Analysis of the influence of cyclo (L-phenylalanine-L-proline) on the proteome of Staphylococcus aureus using iTRAQ
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Cyclo (L-phenylalanine-L-proline) (cFP) is an extracellular quorum sensing (QS) signal molecule that coordinates communication between Gram-negative bacteria. Some studies have also reported QS in Gram-positive bacteria. However, the effect of cFP on Gram-positive bacteria remains unknown. Therefore, an isobaric tags for relative and absolute quantitation (iTRAQ) proteomic experiment were designed to elucidate whether cFP influences protein expression in Staphylococcus aureus (S. aureus).
The iTRAQ proteomics method was used to analyze untreated (control) and S. aureus treated with cFP for 12 h. Samples were then processed by liquid-phase tandem mass spectrometry (LC-MS/MS) and analyzed using bioinformatics tools.
The results identified 1296 proteins from the S. aureus CGMCC 1.1861 proteome. Twenty-two proteins, including some two-component regulatory systems (TCRS), were associated with signal transduction. Differential expression analysis revealed that only 43 proteins were up-regulated and 41 proteins were down-regulated by cFP. The most significantly different pathways were amino acid metabolism, fatty acid degradation, and metabolism of cofactors and vitamins. Results showed that cFP down-regulated virulence factors, up-regulated lipid and amino acid metabolism, promoted acetylation and phosphorylation, and decreased alcohol dehydrogenase expression. A total of 12 significantly differentially expressed proteins (DEPs) were related to signal transduction. Among them, Rot (Q9RFJ6) and SarR (Q9F0R1), which can inhibit transcription of the Agr system, were up-regulated, whereas virulence factors such as ESAT-6 protein A (Q2G189), phenol soluble modulin (Psm, Q2FZA4), and a peptide ABC transporter permease (Q2G168) were down-regulated. AgrA (Q2FWM4) was down-regulated by cFP in S. aureus.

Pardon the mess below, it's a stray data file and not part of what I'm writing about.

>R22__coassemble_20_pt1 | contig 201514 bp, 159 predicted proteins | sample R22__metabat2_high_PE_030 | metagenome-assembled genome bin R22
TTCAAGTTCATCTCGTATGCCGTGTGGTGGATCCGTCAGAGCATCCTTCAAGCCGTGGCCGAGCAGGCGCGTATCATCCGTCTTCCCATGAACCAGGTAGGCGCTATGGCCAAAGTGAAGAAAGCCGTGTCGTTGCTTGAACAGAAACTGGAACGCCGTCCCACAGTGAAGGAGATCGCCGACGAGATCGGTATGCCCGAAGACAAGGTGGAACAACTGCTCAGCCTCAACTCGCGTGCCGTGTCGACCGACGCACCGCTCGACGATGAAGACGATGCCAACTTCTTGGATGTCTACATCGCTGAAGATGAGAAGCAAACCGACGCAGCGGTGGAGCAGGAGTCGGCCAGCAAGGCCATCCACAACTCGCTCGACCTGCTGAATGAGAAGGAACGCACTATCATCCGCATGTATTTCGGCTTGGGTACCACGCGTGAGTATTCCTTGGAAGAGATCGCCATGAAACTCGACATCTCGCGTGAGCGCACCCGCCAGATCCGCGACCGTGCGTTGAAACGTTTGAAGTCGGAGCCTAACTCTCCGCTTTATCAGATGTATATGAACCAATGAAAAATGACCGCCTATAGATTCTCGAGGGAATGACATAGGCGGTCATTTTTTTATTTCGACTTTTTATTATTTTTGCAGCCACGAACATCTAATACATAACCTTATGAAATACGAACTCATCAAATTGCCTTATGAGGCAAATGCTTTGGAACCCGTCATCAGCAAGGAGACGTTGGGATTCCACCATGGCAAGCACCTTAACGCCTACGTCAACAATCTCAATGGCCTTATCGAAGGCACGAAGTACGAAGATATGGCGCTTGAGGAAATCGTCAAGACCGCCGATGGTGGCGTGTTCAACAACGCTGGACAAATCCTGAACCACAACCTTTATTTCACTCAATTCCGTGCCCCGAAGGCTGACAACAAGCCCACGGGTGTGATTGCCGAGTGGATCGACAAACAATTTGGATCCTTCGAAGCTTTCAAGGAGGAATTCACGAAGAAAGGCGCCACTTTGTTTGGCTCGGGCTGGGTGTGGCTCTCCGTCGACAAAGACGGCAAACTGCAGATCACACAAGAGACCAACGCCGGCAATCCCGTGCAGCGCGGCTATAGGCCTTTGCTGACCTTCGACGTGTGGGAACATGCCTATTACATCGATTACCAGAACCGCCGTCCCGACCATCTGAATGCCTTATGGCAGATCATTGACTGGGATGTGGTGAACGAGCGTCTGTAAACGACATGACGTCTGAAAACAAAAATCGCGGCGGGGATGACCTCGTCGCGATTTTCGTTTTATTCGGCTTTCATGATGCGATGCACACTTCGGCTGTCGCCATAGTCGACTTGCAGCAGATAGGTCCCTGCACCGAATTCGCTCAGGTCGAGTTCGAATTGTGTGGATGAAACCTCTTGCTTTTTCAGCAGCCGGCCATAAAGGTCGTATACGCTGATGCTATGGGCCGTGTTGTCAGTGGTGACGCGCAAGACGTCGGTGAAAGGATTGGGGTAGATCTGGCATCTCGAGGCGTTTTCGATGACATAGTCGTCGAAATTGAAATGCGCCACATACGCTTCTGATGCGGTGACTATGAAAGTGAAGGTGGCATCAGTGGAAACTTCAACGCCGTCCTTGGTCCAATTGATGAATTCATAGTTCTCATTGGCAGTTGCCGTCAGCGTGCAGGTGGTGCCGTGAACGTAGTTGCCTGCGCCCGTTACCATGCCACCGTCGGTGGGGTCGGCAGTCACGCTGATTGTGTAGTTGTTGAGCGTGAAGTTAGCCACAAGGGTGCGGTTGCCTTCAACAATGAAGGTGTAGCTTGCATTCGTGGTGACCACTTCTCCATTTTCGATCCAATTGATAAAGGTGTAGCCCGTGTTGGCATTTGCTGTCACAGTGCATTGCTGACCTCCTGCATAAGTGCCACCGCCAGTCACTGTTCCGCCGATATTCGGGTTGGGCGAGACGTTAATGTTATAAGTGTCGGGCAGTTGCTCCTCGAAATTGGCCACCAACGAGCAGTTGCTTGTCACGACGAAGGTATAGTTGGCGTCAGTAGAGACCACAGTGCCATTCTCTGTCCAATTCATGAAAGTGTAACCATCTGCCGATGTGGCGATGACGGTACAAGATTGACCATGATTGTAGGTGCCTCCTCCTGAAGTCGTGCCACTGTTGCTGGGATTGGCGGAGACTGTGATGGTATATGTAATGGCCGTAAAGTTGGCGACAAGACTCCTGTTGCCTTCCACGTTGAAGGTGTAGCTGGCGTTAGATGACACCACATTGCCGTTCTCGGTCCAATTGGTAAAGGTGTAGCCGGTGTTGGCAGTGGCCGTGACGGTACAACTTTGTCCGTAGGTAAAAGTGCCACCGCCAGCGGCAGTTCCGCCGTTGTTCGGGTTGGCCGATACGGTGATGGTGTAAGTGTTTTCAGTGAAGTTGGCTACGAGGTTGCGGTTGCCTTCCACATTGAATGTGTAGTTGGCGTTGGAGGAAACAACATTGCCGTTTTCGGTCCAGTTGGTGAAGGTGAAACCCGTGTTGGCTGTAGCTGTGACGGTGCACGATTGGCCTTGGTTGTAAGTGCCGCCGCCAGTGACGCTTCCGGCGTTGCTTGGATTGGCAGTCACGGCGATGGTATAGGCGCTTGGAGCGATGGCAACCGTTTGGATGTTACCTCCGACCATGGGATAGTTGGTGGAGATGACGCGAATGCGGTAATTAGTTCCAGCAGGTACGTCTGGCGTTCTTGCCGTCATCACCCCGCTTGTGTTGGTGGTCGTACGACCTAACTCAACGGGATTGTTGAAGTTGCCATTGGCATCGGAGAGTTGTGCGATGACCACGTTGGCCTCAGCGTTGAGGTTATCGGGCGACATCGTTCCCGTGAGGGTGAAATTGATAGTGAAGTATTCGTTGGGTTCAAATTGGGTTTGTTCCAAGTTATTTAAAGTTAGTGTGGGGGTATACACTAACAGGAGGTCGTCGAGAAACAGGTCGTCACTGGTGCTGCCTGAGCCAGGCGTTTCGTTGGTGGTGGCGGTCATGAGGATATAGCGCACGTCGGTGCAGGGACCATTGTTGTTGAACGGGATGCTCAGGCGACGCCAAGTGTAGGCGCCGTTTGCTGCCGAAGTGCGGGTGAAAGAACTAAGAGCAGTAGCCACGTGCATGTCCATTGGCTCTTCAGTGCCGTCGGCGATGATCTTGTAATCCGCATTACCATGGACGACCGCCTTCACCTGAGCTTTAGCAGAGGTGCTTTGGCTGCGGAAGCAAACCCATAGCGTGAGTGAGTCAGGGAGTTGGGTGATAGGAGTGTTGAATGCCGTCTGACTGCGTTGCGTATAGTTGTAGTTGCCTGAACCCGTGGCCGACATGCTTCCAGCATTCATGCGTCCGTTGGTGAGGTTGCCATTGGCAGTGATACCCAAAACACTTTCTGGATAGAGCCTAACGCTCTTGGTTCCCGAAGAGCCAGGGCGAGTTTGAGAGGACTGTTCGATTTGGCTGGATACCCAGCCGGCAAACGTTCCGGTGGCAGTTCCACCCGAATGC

cFP reduced AgrA and the expression of some exotoxins but increased Rot and SarR expression.
KeywordsCyclic dipeptide Quorum sensing Two-component regulatory systems Signal pathway Pathogenicity
We thank Guangzhou Sagene Biotech Co., Ltd. for help implementing the iTRAQ proteomic experiment.
Research reported in this publication was supported by the National Natural Science Foundation of China (NSFC grant numbers 31460425, 31560442, 31760466, and 31360405).
Compliance with ethical standards
Conflict of interest
The authors declare that they have no conflict of interest.
Research involving human participants and/or animals
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